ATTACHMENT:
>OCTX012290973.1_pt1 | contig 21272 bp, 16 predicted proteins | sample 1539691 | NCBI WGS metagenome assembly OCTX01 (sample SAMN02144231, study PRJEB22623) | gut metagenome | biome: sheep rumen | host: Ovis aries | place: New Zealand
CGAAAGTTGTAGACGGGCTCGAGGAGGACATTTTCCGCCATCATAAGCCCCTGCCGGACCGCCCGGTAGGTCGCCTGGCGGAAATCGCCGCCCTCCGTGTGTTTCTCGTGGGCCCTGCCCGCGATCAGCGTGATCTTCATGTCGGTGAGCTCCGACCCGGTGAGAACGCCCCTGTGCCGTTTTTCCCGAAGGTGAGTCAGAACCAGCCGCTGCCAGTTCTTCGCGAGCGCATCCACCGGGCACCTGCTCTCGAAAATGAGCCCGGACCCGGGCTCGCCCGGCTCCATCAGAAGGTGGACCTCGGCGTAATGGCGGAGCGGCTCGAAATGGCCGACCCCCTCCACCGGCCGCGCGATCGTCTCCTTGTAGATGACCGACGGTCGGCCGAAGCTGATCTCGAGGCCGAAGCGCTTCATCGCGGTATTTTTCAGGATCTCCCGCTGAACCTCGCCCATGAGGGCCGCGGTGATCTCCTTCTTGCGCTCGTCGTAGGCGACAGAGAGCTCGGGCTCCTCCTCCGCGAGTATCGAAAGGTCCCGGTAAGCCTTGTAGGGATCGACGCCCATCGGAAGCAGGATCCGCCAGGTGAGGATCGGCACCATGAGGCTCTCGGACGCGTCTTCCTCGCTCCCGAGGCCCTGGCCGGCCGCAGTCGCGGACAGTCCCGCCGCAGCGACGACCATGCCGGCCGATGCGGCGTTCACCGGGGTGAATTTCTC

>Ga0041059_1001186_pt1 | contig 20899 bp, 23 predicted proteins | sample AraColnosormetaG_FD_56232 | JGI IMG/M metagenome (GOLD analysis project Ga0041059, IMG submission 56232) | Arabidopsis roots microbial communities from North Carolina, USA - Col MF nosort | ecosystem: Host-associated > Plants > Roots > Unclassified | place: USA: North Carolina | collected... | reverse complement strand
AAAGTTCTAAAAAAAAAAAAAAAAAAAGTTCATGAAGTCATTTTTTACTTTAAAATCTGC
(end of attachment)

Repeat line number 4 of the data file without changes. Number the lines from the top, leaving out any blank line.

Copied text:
AAAGTTCTAAAAAAAAAAAAAAAAAAAGTTCATGAAGTCATTTTTTACTTTAAAATCTGC